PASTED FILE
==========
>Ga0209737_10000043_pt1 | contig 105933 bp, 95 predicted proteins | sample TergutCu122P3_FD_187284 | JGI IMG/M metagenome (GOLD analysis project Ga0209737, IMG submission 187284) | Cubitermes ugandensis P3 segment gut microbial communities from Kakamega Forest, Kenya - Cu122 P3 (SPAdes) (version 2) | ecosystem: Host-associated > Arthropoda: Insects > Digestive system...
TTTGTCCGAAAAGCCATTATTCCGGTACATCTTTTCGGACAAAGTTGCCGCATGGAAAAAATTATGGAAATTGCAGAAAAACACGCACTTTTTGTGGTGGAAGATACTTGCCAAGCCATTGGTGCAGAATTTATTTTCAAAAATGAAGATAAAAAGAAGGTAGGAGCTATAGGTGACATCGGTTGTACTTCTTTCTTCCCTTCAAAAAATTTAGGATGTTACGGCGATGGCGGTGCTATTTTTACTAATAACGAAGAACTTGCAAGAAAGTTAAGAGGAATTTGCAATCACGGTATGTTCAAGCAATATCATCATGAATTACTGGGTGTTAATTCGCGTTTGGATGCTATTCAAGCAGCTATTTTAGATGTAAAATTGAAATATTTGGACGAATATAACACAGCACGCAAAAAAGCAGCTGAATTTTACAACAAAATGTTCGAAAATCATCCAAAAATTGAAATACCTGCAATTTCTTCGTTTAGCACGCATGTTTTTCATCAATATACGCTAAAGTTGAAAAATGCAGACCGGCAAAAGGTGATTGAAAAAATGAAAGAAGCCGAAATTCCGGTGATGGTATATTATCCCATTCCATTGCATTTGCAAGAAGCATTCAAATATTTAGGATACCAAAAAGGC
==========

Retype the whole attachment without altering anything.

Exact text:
>Ga0209737_10000043_pt1 | contig 105933 bp, 95 predicted proteins | sample TergutCu122P3_FD_187284 | JGI IMG/M metagenome (GOLD analysis project Ga0209737, IMG submission 187284) | Cubitermes ugandensis P3 segment gut microbial communities from Kakamega Forest, Kenya - Cu122 P3 (SPAdes) (version 2) | ecosystem: Host-associated > Arthropoda: Insects > Digestive system...
TTTGTCCGAAAAGCCATTATTCCGGTACATCTTTTCGGACAAAGTTGCCGCATGGAAAAAATTATGGAAATTGCAGAAAAACACGCACTTTTTGTGGTGGAAGATACTTGCCAAGCCATTGGTGCAGAATTTATTTTCAAAAATGAAGATAAAAAGAAGGTAGGAGCTATAGGTGACATCGGTTGTACTTCTTTCTTCCCTTCAAAAAATTTAGGATGTTACGGCGATGGCGGTGCTATTTTTACTAATAACGAAGAACTTGCAAGAAAGTTAAGAGGAATTTGCAATCACGGTATGTTCAAGCAATATCATCATGAATTACTGGGTGTTAATTCGCGTTTGGATGCTATTCAAGCAGCTATTTTAGATGTAAAATTGAAATATTTGGACGAATATAACACAGCACGCAAAAAAGCAGCTGAATTTTACAACAAAATGTTCGAAAATCATCCAAAAATTGAAATACCTGCAATTTCTTCGTTTAGCACGCATGTTTTTCATCAATATACGCTAAAGTTGAAAAATGCAGACCGGCAAAAGGTGATTGAAAAAATGAAAGAAGCCGAAATTCCGGTGATGGTATATTATCCCATTCCATTGCATTTGCAAGAAGCATTCAAATATTTAGGATACCAAAAAGGC